Nuclear import and the evolution of a multifunctional RNA-binding protein.

Rosenblum JS, Pemberton LF, Bonifaci N, Blobel G - J. Cell Biol. (1998)

A representation of important domains for four evolutionarily distinct La proteins. Bars proportional to the length of  the human, Drosophila, S. pombe, and S. cerevisiae La proteins  are shown. Black lines, RRMs; two-headed arrows, proteins  NLSs. The ATP-binding domain of human La is indicated.
© Copyright Policy
Related In: Results  -  Collection

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getmorefigures.php?uid=PMC2132966&req=5

Figure 7: A representation of important domains for four evolutionarily distinct La proteins. Bars proportional to the length of the human, Drosophila, S. pombe, and S. cerevisiae La proteins are shown. Black lines, RRMs; two-headed arrows, proteins NLSs. The ATP-binding domain of human La is indicated.
Mentions: The evolution of La, a multidomain, multifunctional protein most likely occurred through a number of discrete steps. It is possible that evolution of a Kapα/Kapβ1-dependent NLS allowed La to attain additional functionality, perhaps by decreasing the mass of La used as a signal for nuclear localization (see Fig. 7 for a schematic representation of the four La proteins studied here). As shown above, even a large, 113-aa domain encompassing a Kap108p-dependent NLS only weakly concentrated fragment 2 in the nucleus (Fig. 2). NLSs for α-Kap–independent β-Kaps appear to be larger than NLSs recognized by Kapα. The NLS of Nab2p for Kap104p-mediated import has been mapped to a region 50- or 110-aa long, and the hnRNP A1 NLS for Kapβ2-mediated import is at least 38-aa long (Siomi and Dreyfuss, 1995; Siomi et al., 1998; Truant et al., 1998). In addition, Kap111p/Mtr10p, which imports Npl3p, uses an NLS on the order of 130-aa long (Pemberton et al., 1997; Senger et al., 1998). In contrast, a 27-aa domain of human La (Simons et al., 1996) and a 35-aa domain of Drosophila La (Fig. 6 b) strongly concentrate fusion proteins to the nucleus via α-Kap–dependent pathways. In fact, α-Kap–dependent NLSs are often shorter than 12 aa and can even be as short as 5 aa (Dingwall and Laskey, 1991). In addition, the Kap108p-dependent NLS of Lhp1p includes the RNA-binding domain, and it is therefore possible that RNA binding and Kap108p binding of Lhp1p are mutually exclusive (many NLSs of DNA- or RNA-binding proteins have been mapped to sites overlapping or adjacent to DNA- or RNA-binding domains; LaCasse and Lefebvre, 1995). An example of this exclusivity of binding La has been described for the human protein. A monoclonal antibody, mAb SW3, which binds within the RRM of hsLa, is unable to bind to RNA-associated La (Pruijn et al., 1995). It could be envisioned that directionality for Lhp1p import could be conveyed in this manner. Newly synthesized, cytoplasmic Lhp1p could be recognized in the cytoplasm by Kap108p. Kap108p could then direct Lhp1p through the NPC by virtue of its interaction with nucleoporins (Rosenblum et al., 1997). Once in the nucleus, the Kap108p/Lhp1p complex could be dissembled in the presence of a high concentration of oligouridylate-containing RNA polymerase III transcripts in the nucleus (Senger et al., 1998). The overlap between the Lhp1p NLS and its RNA recognition motif may also affect cytoplasmic functions of La proteins. As shown in Fig. 1 b, a large proportion of cytoplasmic Lhp1p is stably bound to Kap108p. Given that this binding appears to be mediated by a large region that includes the RNA-binding domain of Lhp1p, it appears unlikely that this domain would be accessible for cytoplasmic functions in S. cerevisiae. As such, there may have been an evolutionary advantage to have the NLS of the more complex La proteins in a region not involved in direct RNA binding.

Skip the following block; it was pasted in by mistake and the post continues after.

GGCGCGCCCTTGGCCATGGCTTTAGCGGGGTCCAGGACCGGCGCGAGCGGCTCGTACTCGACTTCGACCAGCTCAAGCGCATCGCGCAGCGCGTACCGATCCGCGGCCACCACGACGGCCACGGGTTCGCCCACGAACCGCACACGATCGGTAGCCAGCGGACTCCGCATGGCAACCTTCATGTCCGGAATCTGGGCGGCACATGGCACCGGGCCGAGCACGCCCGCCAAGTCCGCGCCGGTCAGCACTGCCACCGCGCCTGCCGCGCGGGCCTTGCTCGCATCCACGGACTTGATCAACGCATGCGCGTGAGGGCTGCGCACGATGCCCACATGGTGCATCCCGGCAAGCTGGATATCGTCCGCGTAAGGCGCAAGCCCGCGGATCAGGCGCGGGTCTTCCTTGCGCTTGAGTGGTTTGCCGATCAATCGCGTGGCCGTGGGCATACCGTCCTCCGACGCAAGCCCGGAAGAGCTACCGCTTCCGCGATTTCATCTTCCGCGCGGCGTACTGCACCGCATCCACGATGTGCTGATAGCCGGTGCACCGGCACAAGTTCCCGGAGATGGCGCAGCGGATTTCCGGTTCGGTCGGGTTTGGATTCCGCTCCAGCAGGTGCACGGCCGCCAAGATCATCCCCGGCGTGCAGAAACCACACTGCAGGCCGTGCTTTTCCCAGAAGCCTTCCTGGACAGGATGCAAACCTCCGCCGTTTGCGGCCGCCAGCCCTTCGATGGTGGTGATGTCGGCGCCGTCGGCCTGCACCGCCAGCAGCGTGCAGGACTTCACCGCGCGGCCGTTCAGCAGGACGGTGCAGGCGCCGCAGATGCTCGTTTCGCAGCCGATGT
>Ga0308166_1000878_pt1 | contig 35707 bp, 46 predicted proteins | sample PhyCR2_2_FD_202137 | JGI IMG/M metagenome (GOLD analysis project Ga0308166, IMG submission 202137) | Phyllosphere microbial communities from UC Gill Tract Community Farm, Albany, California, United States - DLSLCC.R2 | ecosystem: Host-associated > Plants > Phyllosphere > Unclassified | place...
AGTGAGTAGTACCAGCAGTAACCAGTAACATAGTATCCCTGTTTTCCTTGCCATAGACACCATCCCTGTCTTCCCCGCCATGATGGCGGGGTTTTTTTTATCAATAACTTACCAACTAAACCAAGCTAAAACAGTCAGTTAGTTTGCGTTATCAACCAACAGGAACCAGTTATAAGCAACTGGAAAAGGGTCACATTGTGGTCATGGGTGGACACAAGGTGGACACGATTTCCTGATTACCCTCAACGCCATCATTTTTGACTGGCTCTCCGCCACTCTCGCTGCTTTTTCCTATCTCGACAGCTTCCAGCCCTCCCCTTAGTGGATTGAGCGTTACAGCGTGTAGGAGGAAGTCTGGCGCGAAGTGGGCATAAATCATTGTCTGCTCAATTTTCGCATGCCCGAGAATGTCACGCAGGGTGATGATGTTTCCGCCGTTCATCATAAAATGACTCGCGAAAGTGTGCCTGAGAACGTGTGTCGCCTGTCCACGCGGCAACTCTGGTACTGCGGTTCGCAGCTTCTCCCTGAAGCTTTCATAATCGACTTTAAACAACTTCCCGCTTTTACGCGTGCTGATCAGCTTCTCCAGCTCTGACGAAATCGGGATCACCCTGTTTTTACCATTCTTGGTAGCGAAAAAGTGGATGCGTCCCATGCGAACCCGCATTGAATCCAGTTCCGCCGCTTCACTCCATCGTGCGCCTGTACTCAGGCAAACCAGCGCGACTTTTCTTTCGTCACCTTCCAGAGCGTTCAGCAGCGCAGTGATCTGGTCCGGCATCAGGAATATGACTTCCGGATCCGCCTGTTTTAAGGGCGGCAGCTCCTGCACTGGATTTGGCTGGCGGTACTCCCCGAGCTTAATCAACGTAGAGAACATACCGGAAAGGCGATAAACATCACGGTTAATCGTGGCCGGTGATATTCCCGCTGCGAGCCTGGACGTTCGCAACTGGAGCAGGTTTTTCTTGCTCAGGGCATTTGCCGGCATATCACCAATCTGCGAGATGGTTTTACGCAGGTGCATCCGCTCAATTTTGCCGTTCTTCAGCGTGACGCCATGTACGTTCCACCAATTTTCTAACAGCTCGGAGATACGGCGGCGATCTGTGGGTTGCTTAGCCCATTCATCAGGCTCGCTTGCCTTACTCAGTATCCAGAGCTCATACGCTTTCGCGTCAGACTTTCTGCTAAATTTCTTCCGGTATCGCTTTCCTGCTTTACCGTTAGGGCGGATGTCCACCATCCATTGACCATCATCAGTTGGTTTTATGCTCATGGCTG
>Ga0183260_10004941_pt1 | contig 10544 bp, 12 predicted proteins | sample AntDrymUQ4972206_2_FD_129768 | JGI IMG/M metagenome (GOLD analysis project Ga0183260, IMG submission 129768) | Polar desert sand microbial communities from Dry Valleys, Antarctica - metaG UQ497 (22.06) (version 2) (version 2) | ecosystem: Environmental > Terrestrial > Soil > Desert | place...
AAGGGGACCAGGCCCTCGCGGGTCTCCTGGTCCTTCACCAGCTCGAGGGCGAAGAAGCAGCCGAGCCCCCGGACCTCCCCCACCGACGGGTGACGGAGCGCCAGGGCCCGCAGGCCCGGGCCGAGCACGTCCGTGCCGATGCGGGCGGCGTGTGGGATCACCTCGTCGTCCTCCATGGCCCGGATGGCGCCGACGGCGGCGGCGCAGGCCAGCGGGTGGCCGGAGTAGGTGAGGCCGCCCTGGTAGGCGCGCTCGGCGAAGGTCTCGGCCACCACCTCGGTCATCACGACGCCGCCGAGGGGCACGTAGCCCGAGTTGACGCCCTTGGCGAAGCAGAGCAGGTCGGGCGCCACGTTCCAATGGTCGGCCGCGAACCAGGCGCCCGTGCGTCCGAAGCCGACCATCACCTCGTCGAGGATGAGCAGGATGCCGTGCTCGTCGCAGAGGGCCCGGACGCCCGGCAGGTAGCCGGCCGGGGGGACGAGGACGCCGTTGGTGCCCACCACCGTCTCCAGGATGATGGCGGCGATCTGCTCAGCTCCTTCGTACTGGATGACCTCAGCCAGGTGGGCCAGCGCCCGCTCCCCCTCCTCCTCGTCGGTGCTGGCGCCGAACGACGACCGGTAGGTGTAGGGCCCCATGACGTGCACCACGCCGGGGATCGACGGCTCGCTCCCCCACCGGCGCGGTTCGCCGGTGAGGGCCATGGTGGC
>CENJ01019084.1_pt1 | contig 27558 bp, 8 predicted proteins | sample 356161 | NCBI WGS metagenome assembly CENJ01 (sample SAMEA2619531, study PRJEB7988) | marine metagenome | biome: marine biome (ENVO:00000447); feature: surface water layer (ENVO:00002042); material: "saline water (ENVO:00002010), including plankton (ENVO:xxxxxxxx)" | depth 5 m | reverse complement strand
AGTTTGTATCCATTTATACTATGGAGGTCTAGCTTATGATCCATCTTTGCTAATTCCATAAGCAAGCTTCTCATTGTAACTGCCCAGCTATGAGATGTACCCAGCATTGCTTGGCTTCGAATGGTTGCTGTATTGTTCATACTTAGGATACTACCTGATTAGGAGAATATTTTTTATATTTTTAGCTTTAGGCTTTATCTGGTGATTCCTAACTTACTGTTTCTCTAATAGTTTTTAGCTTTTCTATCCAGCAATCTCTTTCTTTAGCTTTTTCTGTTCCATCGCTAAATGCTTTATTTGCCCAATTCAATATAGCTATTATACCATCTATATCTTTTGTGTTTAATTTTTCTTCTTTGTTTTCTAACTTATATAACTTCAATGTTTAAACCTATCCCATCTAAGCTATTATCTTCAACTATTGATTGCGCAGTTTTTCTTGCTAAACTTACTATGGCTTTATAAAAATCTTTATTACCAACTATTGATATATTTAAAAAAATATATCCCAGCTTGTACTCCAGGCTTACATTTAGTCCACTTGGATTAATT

Bottom Line: Unexpectedly, this domain does not coincide with the previously identified nuclear localization signal of human La.As such, the yeast and human La proteins are imported using different sequence motifs and dissimilar karyopherins.Our results are consistent with an intermingling of the nuclear import and evolution of La.

View Article: PubMed Central - PubMed

Affiliation: Laboratory of Cell Biology, Howard Hughes Medical Institute and Rockefeller University, New York, New York 10021, USA.

ABSTRACT
La (SS-B) is a highly expressed protein that is able to bind 3'-oligouridylate and other common RNA sequence/structural motifs. By virtue of these interactions, La is present in a myriad of nuclear and cytoplasmic ribonucleoprotein complexes in vivo where it may function as an RNA-folding protein or RNA chaperone. We have recently characterized the nuclear import pathway of the S. cerevisiae La, Lhp1p. The soluble transport factor, or karyopherin, that mediates the import of Lhp1p is Kap108p/Sxm1p. We have now determined a 113-amino acid domain of Lhp1p that is brought to the nucleus by Kap108p. Unexpectedly, this domain does not coincide with the previously identified nuclear localization signal of human La. Furthermore, when expressed in Saccharomyces cerevisiae, the nuclear localization of Schizosaccharomyces pombe, Drosophila, and human La proteins are independent of Kap108p. We have been able to reconstitute the nuclear import of human La into permeabilized HeLa cells using the recombinant human factors karyopherin alpha2, karyopherin beta1, Ran, and p10. As such, the yeast and human La proteins are imported using different sequence motifs and dissimilar karyopherins. Our results are consistent with an intermingling of the nuclear import and evolution of La.

Show MeSH